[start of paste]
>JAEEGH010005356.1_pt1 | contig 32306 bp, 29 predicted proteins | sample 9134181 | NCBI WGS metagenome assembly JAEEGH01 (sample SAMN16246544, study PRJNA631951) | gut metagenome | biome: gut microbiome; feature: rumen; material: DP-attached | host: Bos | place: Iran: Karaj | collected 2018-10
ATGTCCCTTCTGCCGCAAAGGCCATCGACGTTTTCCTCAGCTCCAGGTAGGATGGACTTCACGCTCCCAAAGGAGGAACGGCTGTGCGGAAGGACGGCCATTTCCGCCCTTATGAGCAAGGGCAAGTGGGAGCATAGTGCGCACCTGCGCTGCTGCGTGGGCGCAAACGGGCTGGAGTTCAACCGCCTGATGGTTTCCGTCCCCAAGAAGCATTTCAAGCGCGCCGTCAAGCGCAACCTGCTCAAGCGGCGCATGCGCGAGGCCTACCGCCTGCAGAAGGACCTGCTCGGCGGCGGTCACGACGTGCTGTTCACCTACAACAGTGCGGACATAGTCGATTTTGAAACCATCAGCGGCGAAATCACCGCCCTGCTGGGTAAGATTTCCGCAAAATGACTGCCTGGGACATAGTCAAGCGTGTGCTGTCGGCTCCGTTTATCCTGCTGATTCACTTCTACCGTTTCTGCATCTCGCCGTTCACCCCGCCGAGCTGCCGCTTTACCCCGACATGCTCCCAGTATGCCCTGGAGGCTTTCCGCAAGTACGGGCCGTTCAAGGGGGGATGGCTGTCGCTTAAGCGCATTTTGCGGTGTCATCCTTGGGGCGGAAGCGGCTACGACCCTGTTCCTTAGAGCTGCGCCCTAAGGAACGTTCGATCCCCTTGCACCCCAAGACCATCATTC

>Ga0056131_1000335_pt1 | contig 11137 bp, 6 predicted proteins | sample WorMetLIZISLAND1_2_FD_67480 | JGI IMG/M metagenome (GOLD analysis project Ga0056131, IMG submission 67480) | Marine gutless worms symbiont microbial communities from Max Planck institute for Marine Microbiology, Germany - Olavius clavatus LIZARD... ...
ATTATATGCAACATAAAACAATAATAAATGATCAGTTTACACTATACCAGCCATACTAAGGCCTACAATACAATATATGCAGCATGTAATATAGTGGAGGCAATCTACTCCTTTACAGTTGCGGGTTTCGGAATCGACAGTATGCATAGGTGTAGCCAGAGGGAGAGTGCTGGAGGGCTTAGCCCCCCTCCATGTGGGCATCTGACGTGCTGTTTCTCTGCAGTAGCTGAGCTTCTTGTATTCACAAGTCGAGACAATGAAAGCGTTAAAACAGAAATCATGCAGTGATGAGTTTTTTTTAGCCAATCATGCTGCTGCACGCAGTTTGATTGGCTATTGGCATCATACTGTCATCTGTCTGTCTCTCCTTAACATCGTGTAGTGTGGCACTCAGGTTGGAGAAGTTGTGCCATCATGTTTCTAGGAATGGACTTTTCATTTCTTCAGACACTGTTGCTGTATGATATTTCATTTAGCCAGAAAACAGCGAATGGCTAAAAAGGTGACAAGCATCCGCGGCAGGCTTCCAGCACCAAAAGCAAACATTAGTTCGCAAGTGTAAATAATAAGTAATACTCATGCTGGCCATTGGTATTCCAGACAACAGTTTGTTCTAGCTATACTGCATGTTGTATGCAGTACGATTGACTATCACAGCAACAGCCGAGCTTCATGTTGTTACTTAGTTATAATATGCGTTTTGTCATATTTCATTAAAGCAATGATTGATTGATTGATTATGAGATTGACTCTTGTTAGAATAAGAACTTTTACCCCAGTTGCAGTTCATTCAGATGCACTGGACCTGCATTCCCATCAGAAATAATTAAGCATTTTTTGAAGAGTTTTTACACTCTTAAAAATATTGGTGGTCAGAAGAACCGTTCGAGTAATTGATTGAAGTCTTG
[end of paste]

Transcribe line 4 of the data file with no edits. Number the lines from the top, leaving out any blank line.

ATTATATGCAACATAAAACAATAATAAATGATCAGTTTACACTATACCAGCCATACTAAGGCCTACAATACAATATATGCAGCATGTAATATAGTGGAGGCAATCTACTCCTTTACAGTTGCGGGTTTCGGAATCGACAGTATGCATAGGTGTAGCCAGAGGGAGAGTGCTGGAGGGCTTAGCCCCCCTCCATGTGGGCATCTGACGTGCTGTTTCTCTGCAGTAGCTGAGCTTCTTGTATTCACAAGTCGAGACAATGAAAGCGTTAAAACAGAAATCATGCAGTGATGAGTTTTTTTTAGCCAATCATGCTGCTGCACGCAGTTTGATTGGCTATTGGCATCATACTGTCATCTGTCTGTCTCTCCTTAACATCGTGTAGTGTGGCACTCAGGTTGGAGAAGTTGTGCCATCATGTTTCTAGGAATGGACTTTTCATTTCTTCAGACACTGTTGCTGTATGATATTTCATTTAGCCAGAAAACAGCGAATGGCTAAAAAGGTGACAAGCATCCGCGGCAGGCTTCCAGCACCAAAAGCAAACATTAGTTCGCAAGTGTAAATAATAAGTAATACTCATGCTGGCCATTGGTATTCCAGACAACAGTTTGTTCTAGCTATACTGCATGTTGTATGCAGTACGATTGACTATCACAGCAACAGCCGAGCTTCATGTTGTTACTTAGTTATAATATGCGTTTTGTCATATTTCATTAAAGCAATGATTGATTGATTGATTATGAGATTGACTCTTGTTAGAATAAGAACTTTTACCCCAGTTGCAGTTCATTCAGATGCACTGGACCTGCATTCCCATCAGAAATAATTAAGCATTTTTTGAAGAGTTTTTACACTCTTAAAAATATTGGTGGTCAGAAGAACCGTTCGAGTAATTGATTGAAGTCTTG